TripAdvisor Appoints Head of Fraud

Andrew Marane. "Content Integrity" will stop short of verifying facts or whether people have used the places they review.

In an attempt to stem the continuing problem of “fraudulent reviews”, Mr. Andrew Marane has been appointed new “Director of Content Integrity” on TripAdvisor.

Ex-Navy, Marane worked in law enforcement where in the latter part of his career he worked on organized fraud investigations. He then moved on to the insurance industry before his last move to eCommerce and financial markets.

Marane says of his role in TripAdvisor, “People who try to affect the quality on TripAdvisor never stop thinking of new ways to improve their attempts, so we should continue to improve, also.”

It is revealing that TripAdvisor consistently uses the term “fraudulent” rather than “fake” reviews, suggesting that it is more intent on catching owners trying to game the system rather than malicious guests.

In announcing Marane’s appointment TripAdvisor does not mention any plans to verify that reviewers have used the restaurants and hotels that they review, nor to fact-check the veracity of reviews.   Until such measures are taken, the use of marketing phrases like “Real reviews by real people” will continue to be forbidden in the UK market despite its use in the article introducing Marane.


18 responses to “TripAdvisor Appoints Head of Fraud

  1. This guy has got a grat job; he does absolutely nothing

  2. This is an interesting site, and quite an important reminder to those who believe the ratings from “actual travelers”. I am the DE for St Petersburg Russia, an American living here for 9 years and quite familiar with the city and tourism.
    Visitors are greatly disadvantaged by the fake positive reviews and anonymous slams. It can cost a lot, negatively impact safety and generally is a total scam.
    Imagine for example a with spectacular museums, restored palaces and cathedrals, with many of the 254 museums being the best of their type in the world. So, according to TA and its rating system, the State Hermitage Museum, an icon in the museum and restoration field, often cited as the best museum in the world is ranked on various days from 3rd to 20th on the list of things to do while a single guide working solely out of her cell phone, with no licenses, no office and no history gets ranked #1. This was the case most of last year when the offender posted 5 rave reviews in one day, all by first time posters, the same day that the guide got her domain name registered. There was no record of her in either local business licensing databases or the required federal tour operator database that requires tour operators, before being permitted to host foreign visitors, proving financial stability by posting a sizable bond. The next day and for many months, she was rated #1 of all activities in this city of 7,000,000. I wrote to TA with evidence that the posts were fake, the lack of licensing or a physical office(she gave an address that I knew well, it was a vacant lot that is being turned into a 10 acre community garden. TA’s response was that I could not comment because I admitted I had not taken her tour. My contention was the NO ONE had taken her tour.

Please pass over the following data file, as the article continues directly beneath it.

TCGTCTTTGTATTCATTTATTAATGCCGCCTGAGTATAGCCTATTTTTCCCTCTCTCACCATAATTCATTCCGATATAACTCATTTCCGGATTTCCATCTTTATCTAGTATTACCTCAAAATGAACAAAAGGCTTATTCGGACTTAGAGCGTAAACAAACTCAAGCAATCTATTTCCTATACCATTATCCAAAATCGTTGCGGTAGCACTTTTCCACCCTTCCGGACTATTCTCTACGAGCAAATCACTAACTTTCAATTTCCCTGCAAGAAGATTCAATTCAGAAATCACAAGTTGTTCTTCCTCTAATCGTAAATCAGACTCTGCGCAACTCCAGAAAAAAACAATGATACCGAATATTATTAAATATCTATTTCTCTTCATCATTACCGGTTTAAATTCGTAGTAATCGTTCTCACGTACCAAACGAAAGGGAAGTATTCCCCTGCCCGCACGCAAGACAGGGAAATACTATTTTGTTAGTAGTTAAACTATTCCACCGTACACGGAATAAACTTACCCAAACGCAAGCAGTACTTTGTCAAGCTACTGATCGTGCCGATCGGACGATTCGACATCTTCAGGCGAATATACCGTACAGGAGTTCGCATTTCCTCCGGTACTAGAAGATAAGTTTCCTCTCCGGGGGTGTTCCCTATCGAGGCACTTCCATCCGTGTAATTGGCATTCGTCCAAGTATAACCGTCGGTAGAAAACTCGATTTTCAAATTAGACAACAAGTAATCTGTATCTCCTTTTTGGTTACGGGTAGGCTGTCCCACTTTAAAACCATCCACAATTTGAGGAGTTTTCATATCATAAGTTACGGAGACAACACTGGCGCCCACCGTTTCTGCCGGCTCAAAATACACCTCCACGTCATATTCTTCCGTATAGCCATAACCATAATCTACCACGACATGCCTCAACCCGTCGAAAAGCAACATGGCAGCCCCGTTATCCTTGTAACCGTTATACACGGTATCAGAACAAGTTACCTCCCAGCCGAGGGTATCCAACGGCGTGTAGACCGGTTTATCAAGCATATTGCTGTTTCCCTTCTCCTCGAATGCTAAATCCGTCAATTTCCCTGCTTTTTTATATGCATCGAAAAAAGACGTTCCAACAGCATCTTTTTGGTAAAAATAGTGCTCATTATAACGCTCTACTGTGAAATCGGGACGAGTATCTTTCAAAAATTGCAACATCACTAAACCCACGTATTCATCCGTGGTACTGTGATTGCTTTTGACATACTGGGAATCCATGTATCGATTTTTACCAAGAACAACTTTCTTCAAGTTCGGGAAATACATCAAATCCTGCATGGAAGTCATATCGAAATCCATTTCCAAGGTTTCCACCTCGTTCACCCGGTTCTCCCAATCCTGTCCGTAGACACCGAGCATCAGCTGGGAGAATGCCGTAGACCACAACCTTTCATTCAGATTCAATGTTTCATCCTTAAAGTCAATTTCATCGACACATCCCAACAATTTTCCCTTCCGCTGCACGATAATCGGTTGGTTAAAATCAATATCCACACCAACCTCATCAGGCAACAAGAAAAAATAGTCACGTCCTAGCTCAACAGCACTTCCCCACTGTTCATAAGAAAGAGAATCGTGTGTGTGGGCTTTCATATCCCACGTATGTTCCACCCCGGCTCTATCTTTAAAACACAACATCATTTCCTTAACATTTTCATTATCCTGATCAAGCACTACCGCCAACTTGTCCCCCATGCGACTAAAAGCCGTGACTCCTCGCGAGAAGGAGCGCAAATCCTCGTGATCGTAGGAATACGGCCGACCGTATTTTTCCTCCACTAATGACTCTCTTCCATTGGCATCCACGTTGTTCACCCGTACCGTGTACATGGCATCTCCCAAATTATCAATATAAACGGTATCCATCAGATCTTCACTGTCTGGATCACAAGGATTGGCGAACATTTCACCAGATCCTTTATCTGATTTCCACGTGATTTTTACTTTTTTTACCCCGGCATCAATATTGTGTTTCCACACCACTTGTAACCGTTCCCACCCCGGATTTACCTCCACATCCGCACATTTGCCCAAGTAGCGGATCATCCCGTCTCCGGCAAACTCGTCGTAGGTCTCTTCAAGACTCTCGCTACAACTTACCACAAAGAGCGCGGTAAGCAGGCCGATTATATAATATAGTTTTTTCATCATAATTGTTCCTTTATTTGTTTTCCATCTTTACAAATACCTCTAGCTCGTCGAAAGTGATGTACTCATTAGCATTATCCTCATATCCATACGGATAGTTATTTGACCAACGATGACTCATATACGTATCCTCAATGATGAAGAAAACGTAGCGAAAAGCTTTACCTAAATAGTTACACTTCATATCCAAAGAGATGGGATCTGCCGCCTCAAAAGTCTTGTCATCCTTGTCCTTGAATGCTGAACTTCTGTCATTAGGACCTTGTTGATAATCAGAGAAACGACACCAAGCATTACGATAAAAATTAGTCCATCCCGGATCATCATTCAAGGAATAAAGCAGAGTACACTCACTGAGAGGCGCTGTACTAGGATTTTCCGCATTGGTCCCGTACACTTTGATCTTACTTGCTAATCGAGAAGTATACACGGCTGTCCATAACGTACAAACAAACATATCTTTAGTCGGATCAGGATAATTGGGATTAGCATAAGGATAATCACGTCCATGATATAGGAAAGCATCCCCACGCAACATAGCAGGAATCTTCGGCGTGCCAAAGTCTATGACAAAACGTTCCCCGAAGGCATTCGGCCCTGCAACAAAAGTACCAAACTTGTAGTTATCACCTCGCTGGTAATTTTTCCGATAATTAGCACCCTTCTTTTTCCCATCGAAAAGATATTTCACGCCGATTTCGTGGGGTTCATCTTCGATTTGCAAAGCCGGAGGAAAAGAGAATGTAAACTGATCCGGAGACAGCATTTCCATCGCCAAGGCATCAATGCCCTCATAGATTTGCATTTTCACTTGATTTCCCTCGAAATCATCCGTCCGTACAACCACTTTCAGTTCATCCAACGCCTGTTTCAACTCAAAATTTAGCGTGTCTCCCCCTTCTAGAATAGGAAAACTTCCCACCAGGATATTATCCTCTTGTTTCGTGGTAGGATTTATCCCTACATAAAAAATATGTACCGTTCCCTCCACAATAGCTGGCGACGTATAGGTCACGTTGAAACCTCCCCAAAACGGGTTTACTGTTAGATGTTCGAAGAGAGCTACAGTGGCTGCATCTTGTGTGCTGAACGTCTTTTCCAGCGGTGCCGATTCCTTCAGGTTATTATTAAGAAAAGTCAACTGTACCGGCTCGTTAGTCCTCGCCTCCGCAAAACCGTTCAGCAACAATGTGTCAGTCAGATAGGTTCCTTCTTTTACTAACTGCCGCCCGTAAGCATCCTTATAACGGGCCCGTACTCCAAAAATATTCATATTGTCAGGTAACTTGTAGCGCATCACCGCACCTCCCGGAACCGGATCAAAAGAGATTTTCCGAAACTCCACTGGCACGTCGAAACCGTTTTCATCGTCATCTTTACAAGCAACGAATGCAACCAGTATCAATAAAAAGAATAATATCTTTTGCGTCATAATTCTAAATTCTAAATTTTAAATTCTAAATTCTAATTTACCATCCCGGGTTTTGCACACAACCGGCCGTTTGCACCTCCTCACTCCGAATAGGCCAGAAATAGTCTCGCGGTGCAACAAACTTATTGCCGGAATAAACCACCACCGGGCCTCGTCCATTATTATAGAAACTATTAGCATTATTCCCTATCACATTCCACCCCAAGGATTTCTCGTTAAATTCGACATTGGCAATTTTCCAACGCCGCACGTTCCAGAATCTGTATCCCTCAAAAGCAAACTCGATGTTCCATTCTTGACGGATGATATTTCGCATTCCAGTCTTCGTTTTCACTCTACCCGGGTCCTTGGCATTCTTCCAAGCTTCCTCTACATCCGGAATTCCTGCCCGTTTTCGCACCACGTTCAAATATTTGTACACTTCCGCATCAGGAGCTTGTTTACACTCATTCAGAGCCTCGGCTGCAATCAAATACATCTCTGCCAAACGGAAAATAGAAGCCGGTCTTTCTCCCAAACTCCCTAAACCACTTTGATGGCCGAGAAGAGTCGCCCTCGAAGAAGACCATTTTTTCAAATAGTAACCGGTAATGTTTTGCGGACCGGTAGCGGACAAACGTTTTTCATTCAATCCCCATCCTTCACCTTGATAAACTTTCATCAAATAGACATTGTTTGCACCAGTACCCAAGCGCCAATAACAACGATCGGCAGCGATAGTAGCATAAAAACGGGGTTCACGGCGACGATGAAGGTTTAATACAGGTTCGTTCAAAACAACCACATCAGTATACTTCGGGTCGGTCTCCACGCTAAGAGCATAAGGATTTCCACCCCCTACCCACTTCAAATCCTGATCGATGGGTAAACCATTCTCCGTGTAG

So, based solely on that bit of gaming the system and TA encouraging it, all the little start up tour operators have been trying to out do the others.
    Established respected tour companies with insurance, proper licenses, drivers with proper licenses and reserves to back up what is claimed have been hurt badly. The oldest such company, operating since 3 years after the fall of the USSR has had most of their market taken from them, and had about 1/2 the bookings directly from TA rave fake reviews, just as an example. Real harm is being caused to travelers, and TA should be head accountable when their rating system is biased towards cluster postings. 10 highly positive reviews each year for 10 years count much less than 10 total reviews clustered in one day all by “people” with no posting history and joining minutes before posting, and never logging in again.
    One such shore excursion company, a tiny one, has 158 positive all “5” reviews, for this season, their first season of operation, so is highly ranked, higher than major world class museums and palaces that millions of people come here to see. Nothing wrong with that, you say, provided the reviewers are real and as enthusiastic as claimed. Only problem is that the passenger count maintained by the immigration officials for who and how many people are being hosted by which tour companies says that same company hosted only 112 people all season, when converted to tours, that represents 30-50 tours since most posters are a couple or family. I supplied official documents from the government about the total of her tours, yet TA said it was, essentially, none of my business.
    I can give dozens of well documented examples. The most popular tour company right now, #1 did not exist before April 2012.
    I calculated from inside knowledge that each fake post raving about a small unknown tour operator is worth $50,000 in sales. The incentive are high.